Adapting a stage play into a film can be fraught with difficulties and it’s not often that one manages to rise above the strictures that such a process imposes. The Humans is playwright Stephen Karam’s attempt to do exactly that with his Tony-Award winning drama. His ‘opening out’ procedure is to use the apartment where the action takes place almost as an extra character. As the extended Blake family go about trying to celebrate Thanksgiving, the ugly, ramshackle new home of Brigid (Beanie Feldstein) and Richard (Steven Yeun) has all the grim oppressiveness of a traditional haunted house. We watch the family conversing at the end of a filthy corridor or crammed into an awkward corner. The camera lingers on blistered plaster and rusting metal. It’s almost as though the place is sentient and spying upon them. The sense of impending dread is palpable.
But this is far from being a straightforward ghost story. The Blakes are haunted by their own sense of failure. Patriarch Erik (Richard Jenkins) seems obsessed with the idea that something bad is going to happen, and often refers to the near miss the family experienced with the tragedy of the Twin Towers. His wife, Deidre (Jayne Howdishell), laments another slip-up with her Weight Watchers schedule, while Brigid announces that she hasn’t managed to secure a grant to fund her career as a musician and will have to contemplate working in retail. Brigid’s sister, Aimee (Amy Schumer) is suffering from a debilitating illness and has broken up with her girlfriend, while Richard refers to mental health issues back in his youth. And Erik’s mother, Momo (June Squibb), sits in her wheelchair and unleashes the occasional string of what appears to be rambling gibberish…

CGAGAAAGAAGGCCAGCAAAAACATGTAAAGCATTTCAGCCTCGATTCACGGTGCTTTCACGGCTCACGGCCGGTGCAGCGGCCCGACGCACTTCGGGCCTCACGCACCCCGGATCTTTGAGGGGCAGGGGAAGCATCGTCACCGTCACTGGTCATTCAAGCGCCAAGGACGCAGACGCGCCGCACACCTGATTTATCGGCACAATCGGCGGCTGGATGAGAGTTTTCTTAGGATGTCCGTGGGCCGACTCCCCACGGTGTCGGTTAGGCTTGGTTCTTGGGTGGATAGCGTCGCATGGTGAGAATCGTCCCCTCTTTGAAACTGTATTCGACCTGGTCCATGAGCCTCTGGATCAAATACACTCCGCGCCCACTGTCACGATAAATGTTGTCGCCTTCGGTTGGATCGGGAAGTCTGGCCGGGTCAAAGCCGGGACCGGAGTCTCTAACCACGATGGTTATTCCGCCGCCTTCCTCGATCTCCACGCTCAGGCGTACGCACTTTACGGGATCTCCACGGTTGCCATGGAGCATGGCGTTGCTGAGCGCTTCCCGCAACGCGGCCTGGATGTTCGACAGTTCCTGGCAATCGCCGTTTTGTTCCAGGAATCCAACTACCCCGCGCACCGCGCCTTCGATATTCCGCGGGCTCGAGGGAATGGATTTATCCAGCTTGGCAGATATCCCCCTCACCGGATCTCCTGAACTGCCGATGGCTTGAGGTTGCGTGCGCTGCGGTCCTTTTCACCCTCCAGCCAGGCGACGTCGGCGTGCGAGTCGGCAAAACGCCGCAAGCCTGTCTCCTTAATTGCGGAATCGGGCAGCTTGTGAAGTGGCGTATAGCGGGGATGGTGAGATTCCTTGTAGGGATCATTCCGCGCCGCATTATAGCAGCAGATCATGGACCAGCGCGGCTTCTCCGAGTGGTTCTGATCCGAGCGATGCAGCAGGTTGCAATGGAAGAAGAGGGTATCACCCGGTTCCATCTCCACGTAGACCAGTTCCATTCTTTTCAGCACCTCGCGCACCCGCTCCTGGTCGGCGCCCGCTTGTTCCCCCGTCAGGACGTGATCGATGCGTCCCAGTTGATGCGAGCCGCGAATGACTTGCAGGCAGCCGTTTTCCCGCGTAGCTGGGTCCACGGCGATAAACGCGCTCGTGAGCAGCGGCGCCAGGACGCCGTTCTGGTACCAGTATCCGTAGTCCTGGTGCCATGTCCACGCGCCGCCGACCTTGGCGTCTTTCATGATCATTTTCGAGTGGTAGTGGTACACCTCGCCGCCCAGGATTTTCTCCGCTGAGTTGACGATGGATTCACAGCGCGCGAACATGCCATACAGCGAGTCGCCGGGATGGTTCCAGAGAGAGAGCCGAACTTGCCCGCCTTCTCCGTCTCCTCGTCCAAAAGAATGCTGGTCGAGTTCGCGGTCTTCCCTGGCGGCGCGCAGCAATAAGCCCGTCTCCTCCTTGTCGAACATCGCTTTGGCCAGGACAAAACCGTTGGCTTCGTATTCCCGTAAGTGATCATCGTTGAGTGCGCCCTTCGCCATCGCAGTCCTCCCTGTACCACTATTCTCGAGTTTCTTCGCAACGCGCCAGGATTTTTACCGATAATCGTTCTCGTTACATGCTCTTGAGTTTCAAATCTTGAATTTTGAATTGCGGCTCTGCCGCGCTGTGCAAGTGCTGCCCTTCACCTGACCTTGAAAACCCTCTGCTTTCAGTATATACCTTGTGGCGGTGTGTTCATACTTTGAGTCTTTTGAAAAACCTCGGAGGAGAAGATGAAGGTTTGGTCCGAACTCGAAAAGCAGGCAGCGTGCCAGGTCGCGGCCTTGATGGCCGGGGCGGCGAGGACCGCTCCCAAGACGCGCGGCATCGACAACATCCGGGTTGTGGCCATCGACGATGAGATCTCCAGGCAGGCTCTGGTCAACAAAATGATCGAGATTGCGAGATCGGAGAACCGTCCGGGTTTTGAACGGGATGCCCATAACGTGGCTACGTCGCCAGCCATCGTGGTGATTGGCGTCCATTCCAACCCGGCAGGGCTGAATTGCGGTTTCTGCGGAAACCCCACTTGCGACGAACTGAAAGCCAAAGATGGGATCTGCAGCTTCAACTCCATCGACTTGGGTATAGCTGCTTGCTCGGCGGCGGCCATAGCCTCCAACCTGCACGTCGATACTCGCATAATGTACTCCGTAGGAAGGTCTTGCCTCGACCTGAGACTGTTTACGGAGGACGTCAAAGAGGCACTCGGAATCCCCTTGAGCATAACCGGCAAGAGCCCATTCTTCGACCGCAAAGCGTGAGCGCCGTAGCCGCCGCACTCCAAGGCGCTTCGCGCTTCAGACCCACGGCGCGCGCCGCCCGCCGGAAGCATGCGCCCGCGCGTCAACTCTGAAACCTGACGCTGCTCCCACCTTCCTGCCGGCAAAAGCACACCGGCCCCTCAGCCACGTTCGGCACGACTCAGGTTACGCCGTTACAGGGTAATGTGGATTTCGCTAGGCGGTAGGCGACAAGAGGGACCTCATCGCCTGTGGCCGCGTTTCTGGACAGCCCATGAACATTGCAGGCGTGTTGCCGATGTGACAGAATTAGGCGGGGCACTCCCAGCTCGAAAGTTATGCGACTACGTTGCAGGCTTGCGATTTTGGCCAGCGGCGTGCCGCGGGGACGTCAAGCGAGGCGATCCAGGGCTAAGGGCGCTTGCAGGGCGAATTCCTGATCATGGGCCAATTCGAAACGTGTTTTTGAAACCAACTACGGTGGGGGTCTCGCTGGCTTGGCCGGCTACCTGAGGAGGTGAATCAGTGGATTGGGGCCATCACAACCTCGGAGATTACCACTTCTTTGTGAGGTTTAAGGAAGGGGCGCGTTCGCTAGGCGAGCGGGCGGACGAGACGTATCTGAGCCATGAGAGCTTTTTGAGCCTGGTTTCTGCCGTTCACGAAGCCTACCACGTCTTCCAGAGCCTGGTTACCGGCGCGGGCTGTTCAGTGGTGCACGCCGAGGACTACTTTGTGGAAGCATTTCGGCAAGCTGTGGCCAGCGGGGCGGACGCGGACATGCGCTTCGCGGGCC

The Humans is nobody’s idea of ‘a fun night as the flicks’. Indeed, it’s tortuous, uncomfortable and, at times, dismaying. And yet, it manages to exert a slow, powerful grip on me, as the tension slowly rises to boiling point. If there is no real resolution to the mess of unconnected distress that’s unearthed at the Thanksgiving from Hell, it should also be said that, in its own way, it’s a cinematic offering like no other and – to my mind – that makes it well worth checking out.